This job was made remarkably easier and less inconvenient since the house was vacant. I eliminated some decisions and put in the exact same ceramic tile floor. I’m not sure of the best technique for this job, but I’ve created something I call Tetris flooring (named after the video game). Laying out the tiles in a vertical and horizontal line, I create a lower case t, and then simply adjust the rows in order to cut the least number of tiles. It’s easy and fun. Along with the floor, I installed basic finished wood cabinets and a vinyl counter top.
It was then time to paint.
Actually, it was well past time to paint, but being new to the remodel game, I did things out of order. Soon I was taping here and cutting in there and growing to hate painters tape. Looking to save some cash, I used some leftover paint from my own house.
“Let’s make the bathroom red,” I thought, “the future tenants will appreciate the color and contrast to the the other rooms.”
The future me would soon rue this decision, as I added coat after coat, while once again brushing in around the shower and fixtures. I may have saved some cash by reusing the red paint, but I surely gave that money back in the form of lost productivity, and hours of additional labor. I almost put the house back up for sale and walked away at this point. The description would have read,
“homeowner realizes he’s to dumb to be a landlord, needs someone to save him and finish painting.”
Luckily, I prefer self loathing to actual failure, so I kept painting until the room was the size of an English phone booth, the finish however, was nice and uniform. It felt good to be done. Knowing little, I met and screened my first prospective tenants. Ultimately settling on a nice young family. The father loved to fix things, and he ultimately took care of most of the small repairs. He’d simply call, inform me of the problem, get my permission to fix it, and then submit the receipts for his work.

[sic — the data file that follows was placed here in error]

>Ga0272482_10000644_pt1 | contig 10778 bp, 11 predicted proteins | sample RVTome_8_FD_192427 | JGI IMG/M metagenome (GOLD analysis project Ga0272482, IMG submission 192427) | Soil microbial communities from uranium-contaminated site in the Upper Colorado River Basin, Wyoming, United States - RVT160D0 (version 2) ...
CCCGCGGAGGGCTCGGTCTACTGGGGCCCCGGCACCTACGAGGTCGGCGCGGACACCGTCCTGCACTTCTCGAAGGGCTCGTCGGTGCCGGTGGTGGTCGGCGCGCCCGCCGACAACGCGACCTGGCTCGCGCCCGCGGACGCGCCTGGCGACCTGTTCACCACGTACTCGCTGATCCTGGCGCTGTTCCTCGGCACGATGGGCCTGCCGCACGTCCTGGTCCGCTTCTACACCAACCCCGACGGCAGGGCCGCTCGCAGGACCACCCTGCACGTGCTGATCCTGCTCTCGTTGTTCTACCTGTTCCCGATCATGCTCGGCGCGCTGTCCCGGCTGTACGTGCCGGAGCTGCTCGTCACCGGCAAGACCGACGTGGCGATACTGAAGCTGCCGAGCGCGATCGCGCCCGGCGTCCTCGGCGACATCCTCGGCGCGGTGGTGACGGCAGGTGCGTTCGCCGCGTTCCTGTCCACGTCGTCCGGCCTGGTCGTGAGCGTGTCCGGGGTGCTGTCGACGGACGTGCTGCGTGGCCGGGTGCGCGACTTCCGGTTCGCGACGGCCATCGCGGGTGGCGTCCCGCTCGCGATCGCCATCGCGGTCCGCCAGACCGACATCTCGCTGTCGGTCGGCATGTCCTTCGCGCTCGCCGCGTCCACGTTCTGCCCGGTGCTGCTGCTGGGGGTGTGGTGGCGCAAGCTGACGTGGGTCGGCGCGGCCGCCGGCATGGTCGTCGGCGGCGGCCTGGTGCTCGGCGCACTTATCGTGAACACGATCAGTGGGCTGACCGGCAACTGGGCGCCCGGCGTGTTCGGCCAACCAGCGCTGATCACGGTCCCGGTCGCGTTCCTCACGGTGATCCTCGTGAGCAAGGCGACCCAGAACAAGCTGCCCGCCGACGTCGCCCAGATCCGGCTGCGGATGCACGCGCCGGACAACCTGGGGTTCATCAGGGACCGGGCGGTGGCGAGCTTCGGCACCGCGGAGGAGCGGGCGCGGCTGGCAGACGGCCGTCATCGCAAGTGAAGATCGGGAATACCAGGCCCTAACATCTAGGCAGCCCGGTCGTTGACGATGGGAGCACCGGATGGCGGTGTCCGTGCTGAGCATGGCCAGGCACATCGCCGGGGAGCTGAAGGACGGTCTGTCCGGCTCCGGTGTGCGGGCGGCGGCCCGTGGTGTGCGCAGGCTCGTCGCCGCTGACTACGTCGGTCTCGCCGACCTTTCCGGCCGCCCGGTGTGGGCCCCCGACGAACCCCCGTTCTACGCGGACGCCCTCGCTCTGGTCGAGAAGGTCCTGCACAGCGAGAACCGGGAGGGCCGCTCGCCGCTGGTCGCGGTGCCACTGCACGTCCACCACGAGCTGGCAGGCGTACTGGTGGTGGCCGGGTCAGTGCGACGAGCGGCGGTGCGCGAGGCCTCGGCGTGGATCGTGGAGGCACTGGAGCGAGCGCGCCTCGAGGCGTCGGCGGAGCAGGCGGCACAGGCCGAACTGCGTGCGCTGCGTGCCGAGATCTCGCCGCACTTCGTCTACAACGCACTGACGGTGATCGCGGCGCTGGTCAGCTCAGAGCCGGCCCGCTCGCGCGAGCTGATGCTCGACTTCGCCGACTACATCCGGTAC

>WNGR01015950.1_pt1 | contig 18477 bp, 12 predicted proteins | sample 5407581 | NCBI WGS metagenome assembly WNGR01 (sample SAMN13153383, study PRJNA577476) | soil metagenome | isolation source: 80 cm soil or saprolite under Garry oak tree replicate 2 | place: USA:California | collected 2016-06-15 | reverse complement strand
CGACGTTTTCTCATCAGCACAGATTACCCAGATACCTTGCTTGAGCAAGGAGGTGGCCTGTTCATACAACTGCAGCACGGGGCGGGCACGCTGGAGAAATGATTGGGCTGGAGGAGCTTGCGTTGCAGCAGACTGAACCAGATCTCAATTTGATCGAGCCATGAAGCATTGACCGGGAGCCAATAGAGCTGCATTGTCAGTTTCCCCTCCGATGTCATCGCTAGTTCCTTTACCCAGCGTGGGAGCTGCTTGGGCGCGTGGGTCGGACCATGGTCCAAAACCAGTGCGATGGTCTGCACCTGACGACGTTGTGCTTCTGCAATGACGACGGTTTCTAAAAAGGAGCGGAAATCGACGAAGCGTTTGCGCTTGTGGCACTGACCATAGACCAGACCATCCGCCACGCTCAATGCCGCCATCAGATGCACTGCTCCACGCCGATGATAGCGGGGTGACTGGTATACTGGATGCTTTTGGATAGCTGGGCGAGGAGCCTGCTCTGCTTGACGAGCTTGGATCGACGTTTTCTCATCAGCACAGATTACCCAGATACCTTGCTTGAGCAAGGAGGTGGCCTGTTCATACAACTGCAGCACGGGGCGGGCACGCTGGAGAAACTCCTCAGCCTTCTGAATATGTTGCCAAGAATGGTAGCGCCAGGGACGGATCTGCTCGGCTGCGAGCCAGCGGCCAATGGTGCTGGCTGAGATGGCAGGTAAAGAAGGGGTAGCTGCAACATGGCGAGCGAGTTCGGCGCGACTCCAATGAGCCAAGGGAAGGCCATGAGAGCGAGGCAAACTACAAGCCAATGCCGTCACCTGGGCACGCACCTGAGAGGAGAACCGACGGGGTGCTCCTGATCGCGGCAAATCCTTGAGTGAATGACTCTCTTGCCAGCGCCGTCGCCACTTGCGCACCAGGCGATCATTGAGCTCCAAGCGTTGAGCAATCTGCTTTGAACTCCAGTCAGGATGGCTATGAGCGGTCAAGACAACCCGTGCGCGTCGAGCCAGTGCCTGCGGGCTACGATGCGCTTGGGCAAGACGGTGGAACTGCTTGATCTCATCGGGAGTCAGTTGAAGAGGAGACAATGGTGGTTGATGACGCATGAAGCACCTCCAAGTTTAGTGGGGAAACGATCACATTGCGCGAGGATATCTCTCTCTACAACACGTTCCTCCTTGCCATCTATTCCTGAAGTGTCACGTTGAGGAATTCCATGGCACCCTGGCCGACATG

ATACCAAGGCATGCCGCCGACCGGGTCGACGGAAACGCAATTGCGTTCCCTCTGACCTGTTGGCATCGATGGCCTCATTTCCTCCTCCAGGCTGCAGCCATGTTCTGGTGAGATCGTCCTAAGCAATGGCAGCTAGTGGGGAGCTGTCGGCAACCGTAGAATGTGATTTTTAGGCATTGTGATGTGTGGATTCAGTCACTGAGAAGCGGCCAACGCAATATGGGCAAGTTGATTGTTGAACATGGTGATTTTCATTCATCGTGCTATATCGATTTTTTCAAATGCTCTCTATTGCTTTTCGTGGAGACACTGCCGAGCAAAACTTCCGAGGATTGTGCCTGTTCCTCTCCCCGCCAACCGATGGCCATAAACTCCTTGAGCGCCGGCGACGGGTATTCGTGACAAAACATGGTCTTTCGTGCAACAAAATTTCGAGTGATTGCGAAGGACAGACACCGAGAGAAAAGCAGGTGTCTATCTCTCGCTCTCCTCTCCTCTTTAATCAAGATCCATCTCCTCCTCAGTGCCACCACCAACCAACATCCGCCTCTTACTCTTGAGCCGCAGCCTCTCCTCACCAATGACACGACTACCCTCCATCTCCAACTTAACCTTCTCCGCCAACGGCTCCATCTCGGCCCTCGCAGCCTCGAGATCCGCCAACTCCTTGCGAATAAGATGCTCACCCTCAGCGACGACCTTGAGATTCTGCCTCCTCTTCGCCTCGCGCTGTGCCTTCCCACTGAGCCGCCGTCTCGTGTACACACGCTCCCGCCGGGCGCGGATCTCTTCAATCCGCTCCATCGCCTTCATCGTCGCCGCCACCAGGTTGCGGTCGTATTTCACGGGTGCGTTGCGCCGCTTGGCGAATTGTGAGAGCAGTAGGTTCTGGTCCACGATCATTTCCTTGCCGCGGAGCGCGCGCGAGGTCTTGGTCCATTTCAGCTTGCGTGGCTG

It was a great relationship.
I’m now renting to my second family at this location, and the kitchen and bathroom are simply funny memories and productive learning experiences, which I have used to my benefit with subsequent properties. Now that I’ve bored you with stories, I’ll share the exciting numbers.
– 3 bed / 1 bath
– Sale price 55,000 (savings of about 9% off the listing price) (current value = approximately $75,000)
- 25% down plus closing costs = approximately $17,000
- $8,000 spent on repairs and materials
– Current mortgage payment including principle, interest, taxes and insurance = $505
- Home equity line of credit = $219 (I borrowed back $20,000 after fixing it and renting it, this was used as a down payment on my current primary residence, and will be explained in a later post)
– Current Rent = 825
- Monthly cash flow = $100 (minus maintenance costs)
The monthly cash flow isn’t too good right now, but that is due to the line of credit. I am able to deduct the mortgage and line of credit interest which helps, and I did use the line of credit to fund another property purchase. Also, after factoring the line of credit, I only have about $5,000 of my own cash tied up in the property.